With nothing but your backpack filled with essentials you venture out into new cultures without access to the usual facilities and material objects you might usually take for granted. Many people live in the type of poverty that is truly unfathomable until you experience it first hand. As a westerner I will never forget the first time I drove through Brazilian slums and without going into detail, I can assure you that television is not the same. Statistics are numbers and individual stories remain unheard.combodia


Travelling is often postponed with the intentions of ‘becoming a responsible adult’ or ‘building up a real life’ in the mean time. Some even say they are savouring the opportunity for retirement. Without injecting too much personal opinion, that’s just the views of society’s norm being expressed by those who are already deeply conforming. It is your choice to live how you wish. But, if I don’t live to my forties, fifties or sixties, I can safely say that I have no regrets. Choosing to buy experiences over external objects has transformed me in so many way that I am sincerely grateful for.



“The purpose of life is to live it, to taste experience to the utmost, to reach out eagerly and without fear for newer and richer experience.” ― Eleanor Roosevelt

Posted: 3/31/2017 7:32:11 AM by johnmin | with 0 comments

With a bit of advance planning, there is no reason why anyone should pay much more than the interbank sterling-euro rate for their travel money.
Look over a recent market survey conducted by Fair FX.   Be careful out there.  Contact before you travel.
Travel money provider Spread over interbank rate for euros on £1,000 transaction* 
Moneycorp, Bristol Airport 14% 
ICE, Birmingham Airport 13% 
Travelex, Manchester airport 13% 
Moneycorp, Stansted airport 13% 
Travelex, Heathrow airport 12% 
ICE, Gatwick airport 10% 
Barclays branch, central London 5% 
Lloyds branch, central London 4.5% 
NatWest branch, central London 4.5% 
HSBC branch, central London 2.2%  
Source: Fair FX/FT Money research  
Posted: 2/27/2017 2:11:09 PM by johnmin | with 0 comments

What has caught analyst attention of late has been the inability of the US Dollar to rally, despite data prints confirming the US economy to be in rude health.

This has ensured that the Dollar has not been able to drive the likes of EUR/USD and GBP/USD lower while at the same time maintaining just enough strength to ensure upside is limited.

Citi cite insufficient hawkishness or rate hike intention at the US Federal Reserve and the US Dollar being previously overbought by investors as reason for the currency’s lacklustre display.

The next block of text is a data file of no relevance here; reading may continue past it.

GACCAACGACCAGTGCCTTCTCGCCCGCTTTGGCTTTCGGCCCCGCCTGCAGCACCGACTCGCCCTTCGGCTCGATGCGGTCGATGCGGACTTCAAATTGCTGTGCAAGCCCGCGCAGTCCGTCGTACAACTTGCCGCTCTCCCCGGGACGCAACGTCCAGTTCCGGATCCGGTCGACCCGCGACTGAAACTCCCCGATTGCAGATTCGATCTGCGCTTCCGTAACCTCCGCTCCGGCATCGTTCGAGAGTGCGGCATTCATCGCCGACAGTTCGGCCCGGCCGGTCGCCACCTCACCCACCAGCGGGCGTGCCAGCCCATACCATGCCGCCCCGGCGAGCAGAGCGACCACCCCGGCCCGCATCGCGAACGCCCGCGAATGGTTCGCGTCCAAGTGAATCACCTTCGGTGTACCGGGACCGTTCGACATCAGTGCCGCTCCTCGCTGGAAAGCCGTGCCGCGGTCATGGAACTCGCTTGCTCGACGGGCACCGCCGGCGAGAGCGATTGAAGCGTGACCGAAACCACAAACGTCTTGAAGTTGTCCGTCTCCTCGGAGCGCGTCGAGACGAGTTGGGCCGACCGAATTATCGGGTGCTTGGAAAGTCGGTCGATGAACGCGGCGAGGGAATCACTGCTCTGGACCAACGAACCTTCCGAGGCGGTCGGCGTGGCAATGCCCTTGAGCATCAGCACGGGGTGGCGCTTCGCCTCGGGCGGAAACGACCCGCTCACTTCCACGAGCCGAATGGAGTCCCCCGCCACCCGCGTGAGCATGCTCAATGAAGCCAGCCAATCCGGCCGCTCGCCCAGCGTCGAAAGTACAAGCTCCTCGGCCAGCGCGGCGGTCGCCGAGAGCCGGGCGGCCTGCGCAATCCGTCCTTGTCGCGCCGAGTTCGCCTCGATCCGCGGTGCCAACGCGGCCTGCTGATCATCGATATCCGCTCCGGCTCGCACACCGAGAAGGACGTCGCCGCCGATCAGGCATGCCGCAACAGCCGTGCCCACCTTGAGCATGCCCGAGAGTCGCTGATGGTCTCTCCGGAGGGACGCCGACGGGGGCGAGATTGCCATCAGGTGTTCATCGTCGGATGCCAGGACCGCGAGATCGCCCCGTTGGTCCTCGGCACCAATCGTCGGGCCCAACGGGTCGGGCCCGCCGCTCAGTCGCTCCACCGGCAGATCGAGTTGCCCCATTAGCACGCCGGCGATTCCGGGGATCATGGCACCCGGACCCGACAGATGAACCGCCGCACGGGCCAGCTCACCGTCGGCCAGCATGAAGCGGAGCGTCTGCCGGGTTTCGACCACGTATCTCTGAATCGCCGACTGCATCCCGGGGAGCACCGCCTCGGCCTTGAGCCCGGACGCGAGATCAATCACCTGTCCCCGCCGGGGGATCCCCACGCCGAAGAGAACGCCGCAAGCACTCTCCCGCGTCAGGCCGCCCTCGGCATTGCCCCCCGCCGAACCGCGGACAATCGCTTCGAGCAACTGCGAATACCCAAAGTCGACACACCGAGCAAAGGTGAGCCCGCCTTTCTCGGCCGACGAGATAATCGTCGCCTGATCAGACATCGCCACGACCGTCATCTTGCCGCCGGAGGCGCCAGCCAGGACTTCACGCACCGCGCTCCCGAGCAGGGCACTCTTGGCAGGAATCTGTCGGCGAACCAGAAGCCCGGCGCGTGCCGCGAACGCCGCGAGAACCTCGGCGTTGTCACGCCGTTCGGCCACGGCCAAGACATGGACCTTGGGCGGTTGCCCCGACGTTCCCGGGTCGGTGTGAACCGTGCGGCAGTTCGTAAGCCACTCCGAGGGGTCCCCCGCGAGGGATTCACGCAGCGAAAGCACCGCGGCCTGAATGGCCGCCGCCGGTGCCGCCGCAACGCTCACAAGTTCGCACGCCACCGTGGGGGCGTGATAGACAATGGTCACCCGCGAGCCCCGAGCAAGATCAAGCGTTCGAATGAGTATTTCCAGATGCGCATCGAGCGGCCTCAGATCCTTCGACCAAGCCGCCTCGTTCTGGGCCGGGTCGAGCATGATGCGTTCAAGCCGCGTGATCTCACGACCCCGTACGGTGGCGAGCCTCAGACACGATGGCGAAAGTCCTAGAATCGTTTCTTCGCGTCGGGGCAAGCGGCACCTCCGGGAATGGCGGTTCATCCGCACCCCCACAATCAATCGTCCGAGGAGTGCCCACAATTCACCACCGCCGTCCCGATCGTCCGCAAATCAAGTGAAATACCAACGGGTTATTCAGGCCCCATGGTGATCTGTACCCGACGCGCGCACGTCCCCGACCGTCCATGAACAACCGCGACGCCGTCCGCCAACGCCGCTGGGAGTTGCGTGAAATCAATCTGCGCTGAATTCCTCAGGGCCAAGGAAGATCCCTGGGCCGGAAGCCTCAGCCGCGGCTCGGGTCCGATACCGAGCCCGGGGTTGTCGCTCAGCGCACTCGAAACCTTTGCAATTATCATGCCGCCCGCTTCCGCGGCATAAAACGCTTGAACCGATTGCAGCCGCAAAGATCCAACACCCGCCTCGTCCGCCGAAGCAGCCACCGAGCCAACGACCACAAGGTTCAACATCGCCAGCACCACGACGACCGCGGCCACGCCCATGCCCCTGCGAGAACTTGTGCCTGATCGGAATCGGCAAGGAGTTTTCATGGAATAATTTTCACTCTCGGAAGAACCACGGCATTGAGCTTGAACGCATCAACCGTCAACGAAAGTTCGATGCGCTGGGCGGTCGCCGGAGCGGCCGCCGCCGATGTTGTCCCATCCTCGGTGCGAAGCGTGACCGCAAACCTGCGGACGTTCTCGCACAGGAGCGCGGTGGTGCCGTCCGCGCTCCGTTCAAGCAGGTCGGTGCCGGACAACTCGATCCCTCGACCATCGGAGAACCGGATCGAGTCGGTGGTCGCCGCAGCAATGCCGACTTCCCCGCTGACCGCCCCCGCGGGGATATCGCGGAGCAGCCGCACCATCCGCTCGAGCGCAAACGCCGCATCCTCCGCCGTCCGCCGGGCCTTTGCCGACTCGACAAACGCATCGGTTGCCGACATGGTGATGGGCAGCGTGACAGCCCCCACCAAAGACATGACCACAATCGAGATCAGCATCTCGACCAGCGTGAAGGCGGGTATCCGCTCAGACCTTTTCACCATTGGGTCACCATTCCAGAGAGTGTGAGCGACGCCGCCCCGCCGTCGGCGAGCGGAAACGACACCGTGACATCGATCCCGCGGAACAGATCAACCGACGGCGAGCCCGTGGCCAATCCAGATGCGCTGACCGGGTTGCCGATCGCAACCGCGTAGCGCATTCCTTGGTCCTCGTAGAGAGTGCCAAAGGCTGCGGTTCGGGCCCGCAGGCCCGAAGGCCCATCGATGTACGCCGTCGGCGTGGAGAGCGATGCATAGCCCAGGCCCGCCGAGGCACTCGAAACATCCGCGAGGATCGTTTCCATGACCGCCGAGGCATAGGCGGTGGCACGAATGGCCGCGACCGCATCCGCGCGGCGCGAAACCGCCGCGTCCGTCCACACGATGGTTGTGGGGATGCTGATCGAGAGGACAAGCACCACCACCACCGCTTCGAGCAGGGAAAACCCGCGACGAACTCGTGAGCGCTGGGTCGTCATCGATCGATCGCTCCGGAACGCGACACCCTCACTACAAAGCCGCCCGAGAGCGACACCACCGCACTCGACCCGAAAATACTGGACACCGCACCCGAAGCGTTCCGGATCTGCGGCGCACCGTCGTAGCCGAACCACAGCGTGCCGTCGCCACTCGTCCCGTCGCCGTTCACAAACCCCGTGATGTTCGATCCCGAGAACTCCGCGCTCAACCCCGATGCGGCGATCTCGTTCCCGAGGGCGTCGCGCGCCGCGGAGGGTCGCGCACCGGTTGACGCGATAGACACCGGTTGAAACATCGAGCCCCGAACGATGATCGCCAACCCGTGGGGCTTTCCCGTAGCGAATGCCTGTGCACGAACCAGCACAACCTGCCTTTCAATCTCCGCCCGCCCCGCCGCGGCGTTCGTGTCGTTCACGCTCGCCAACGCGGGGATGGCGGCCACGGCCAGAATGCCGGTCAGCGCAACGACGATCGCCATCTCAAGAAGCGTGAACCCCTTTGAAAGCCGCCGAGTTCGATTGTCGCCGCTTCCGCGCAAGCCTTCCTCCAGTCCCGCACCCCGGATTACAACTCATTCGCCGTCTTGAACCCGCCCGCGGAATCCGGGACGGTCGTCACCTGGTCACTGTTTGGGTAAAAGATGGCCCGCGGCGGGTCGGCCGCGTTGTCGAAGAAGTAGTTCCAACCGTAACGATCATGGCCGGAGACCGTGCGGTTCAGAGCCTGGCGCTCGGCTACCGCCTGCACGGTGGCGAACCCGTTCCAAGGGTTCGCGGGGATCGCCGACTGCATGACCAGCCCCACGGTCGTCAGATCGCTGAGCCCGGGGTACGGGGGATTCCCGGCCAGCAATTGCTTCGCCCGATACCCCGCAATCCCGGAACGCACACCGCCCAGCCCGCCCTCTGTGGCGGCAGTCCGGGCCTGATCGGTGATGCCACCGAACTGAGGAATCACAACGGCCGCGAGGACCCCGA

However, in the medium- and long-term, increasing fiscal policy and hike rates by the Fed are likely to push the USD higher. 

Two Reasons to be Bullish on the US Dollar:

  1. Increasing fiscal spending: Trump advocates increasing fiscal spending and infrastructure and tax cuts, which may underpin US and global economy. It may make the Fed tighten monetary policy more quickly, which may support USD.
  2. Fund inflows into the US: US corporations have around $1.2 trillion overseas. If Trump cuts corporate tax, fund inflows back into the US may underpin USD.

USD may have 6% upside against major currencies for the coming 6-12 months.

With rising political risk in Europe and USD likely to strengthen in the medium and long term, Citi say the EUR may be undermined.

EUR may drop to 0.98 for the coming 6-12 months.

Meanwhile, GBP may be undermined amid large UK fiscal and current account deficits and as the Bank of England may not hike rates until late 2019.

"GBP/USD may drop to 1.15 for the coming 6-12 months," say Citi.

Posted: 2/21/2017 1:48:19 PM by johnmin | with 0 comments

3 Reasons Why the Euro May Go Lower...

  • High political (election) risks
  • Low Euro interest rates and dovish ECB
  • Stronger US economy after Trump's tax cut (expected)

At surface level, outlook for the Euro seems to be decidedly more complicated than most of its G10 counterparts.

Political risk abounds. Populist forces look uncharacteristically strong ahead of key elections in Germany, France and the Netherlands. Italy may yet see an early election against a similar backdrop.

Meanwhile, the start of Brexit negotiations looms ever closer. 

Finally, there is the dramatic shift in the tone of US policy with the ascension of President Donald Trump.

The new administration has expressed its displeasure with what it sees as an unfairly weak Euro and clashed with ECB President Mario Draghi about post-crisis banking regulation.

All that political uncertainty means the ECB is unlikely to change its dovish tune any time soon.

Meanwhile, it seems clear that the Fed is aiming to raise rates, even if the extent of on-coming tightening is clouded amid lingering fiscal policy uncertainty.

Semi-annual Congressional testimony from Fed Chair Janet Yellen may be a more potent catalyst. The Euro may get a lift if a cautious tone trims March rate hike bets. Follow-through may be limited however considering the priced-in probability of an increase is relatively modest at 28 percent.

On balance, an ultimate failure to dislodge the big-picture status quo is likely to bode ill for the single currency. Short-term price swings aside, there seems to be relatively little on offer in the days ahead that has real potential to divert the underlying, yields-based trend.

Expect the Euro to go lower in the coming weeks.

John Min

Posted: 2/13/2017 8:21:48 AM by johnmin | with 0 comments